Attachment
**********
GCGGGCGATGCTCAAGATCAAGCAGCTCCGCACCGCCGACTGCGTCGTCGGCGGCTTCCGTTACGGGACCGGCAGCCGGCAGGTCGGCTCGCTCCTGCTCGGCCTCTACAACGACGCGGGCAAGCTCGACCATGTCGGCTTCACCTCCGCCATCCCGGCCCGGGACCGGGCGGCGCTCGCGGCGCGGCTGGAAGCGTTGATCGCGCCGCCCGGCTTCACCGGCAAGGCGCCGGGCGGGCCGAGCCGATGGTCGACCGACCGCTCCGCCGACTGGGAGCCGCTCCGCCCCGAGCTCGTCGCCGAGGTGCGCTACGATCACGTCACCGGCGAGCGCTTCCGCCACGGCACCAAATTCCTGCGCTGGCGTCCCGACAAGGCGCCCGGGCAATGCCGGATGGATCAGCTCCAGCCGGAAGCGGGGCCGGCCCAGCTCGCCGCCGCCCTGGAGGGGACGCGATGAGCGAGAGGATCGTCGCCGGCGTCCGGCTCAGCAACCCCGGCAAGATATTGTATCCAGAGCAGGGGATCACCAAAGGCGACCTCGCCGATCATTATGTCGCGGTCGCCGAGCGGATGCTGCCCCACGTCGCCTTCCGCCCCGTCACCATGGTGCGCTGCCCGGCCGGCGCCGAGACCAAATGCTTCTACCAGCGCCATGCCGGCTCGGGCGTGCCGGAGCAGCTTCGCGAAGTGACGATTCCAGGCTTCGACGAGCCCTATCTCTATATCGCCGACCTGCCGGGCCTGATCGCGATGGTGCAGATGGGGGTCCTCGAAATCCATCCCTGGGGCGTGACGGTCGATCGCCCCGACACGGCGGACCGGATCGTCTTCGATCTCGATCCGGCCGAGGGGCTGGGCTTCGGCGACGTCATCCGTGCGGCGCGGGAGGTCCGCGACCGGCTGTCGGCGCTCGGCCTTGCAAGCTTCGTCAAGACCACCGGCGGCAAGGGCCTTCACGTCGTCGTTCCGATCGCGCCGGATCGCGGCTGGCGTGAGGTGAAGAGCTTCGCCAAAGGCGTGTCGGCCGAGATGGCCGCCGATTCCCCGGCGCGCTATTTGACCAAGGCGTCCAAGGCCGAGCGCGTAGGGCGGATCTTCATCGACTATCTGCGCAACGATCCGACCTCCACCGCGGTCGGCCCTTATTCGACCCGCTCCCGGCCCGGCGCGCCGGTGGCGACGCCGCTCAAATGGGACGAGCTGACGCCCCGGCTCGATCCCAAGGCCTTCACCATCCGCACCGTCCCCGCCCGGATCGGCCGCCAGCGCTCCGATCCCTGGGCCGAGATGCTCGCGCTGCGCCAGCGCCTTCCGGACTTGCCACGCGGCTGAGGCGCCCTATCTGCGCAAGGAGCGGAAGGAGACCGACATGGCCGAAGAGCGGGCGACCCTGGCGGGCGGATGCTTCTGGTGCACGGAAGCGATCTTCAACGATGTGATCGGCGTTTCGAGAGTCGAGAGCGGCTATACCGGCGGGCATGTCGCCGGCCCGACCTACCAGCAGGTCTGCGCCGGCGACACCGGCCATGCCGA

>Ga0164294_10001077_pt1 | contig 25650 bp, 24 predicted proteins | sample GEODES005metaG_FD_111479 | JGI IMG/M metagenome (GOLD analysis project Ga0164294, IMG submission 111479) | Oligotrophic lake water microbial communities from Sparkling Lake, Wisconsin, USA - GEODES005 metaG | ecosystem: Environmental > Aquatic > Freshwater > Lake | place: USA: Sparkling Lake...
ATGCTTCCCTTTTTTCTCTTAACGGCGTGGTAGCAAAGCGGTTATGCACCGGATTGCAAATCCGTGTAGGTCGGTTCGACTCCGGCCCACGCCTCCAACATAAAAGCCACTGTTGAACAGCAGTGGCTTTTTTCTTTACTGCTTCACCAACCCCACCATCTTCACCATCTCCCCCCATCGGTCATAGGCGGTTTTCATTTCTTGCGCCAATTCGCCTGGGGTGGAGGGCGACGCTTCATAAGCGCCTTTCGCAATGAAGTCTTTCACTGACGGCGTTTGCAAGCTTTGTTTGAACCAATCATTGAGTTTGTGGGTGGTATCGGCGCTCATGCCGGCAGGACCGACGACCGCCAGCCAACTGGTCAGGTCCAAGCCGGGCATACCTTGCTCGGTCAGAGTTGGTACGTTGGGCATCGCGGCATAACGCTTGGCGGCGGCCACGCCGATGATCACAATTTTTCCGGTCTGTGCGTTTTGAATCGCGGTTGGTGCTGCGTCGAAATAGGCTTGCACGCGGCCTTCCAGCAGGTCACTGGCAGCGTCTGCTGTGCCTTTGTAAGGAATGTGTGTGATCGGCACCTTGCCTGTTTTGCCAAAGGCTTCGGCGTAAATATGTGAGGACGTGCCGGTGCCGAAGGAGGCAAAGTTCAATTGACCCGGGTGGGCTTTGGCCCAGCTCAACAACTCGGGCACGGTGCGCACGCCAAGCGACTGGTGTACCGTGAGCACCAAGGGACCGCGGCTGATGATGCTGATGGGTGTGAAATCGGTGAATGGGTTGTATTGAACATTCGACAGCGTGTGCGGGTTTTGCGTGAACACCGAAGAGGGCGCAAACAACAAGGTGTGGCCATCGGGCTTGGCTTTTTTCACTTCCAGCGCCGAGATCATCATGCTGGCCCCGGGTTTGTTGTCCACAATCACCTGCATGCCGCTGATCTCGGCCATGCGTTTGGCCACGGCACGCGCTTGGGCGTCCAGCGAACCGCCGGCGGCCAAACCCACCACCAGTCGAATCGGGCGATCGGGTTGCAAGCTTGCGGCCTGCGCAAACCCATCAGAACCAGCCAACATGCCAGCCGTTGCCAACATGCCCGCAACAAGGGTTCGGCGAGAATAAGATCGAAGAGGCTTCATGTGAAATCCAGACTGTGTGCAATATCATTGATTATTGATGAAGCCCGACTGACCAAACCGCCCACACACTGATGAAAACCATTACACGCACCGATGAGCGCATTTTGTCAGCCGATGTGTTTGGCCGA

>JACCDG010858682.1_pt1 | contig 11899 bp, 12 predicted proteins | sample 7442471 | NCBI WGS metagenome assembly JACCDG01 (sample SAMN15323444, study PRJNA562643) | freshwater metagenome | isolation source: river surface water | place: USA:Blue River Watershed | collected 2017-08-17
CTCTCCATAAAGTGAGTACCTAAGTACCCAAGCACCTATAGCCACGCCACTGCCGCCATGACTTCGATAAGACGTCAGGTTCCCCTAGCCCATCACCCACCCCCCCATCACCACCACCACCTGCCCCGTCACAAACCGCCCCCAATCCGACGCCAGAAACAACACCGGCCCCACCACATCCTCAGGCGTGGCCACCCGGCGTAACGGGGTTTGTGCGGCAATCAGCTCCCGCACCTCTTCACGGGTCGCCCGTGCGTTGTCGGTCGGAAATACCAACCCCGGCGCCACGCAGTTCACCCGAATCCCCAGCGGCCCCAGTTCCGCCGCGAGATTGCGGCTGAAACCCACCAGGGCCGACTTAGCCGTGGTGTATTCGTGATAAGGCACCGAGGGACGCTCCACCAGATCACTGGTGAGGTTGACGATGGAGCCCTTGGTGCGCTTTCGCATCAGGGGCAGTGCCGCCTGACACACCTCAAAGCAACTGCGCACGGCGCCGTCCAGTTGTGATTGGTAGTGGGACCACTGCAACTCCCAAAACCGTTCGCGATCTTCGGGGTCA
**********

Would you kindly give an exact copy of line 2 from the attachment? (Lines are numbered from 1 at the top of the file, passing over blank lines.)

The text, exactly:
>Ga0164294_10001077_pt1 | contig 25650 bp, 24 predicted proteins | sample GEODES005metaG_FD_111479 | JGI IMG/M metagenome (GOLD analysis project Ga0164294, IMG submission 111479) | Oligotrophic lake water microbial communities from Sparkling Lake, Wisconsin, USA - GEODES005 metaG | ecosystem: Environmental > Aquatic > Freshwater > Lake | place: USA: Sparkling Lake...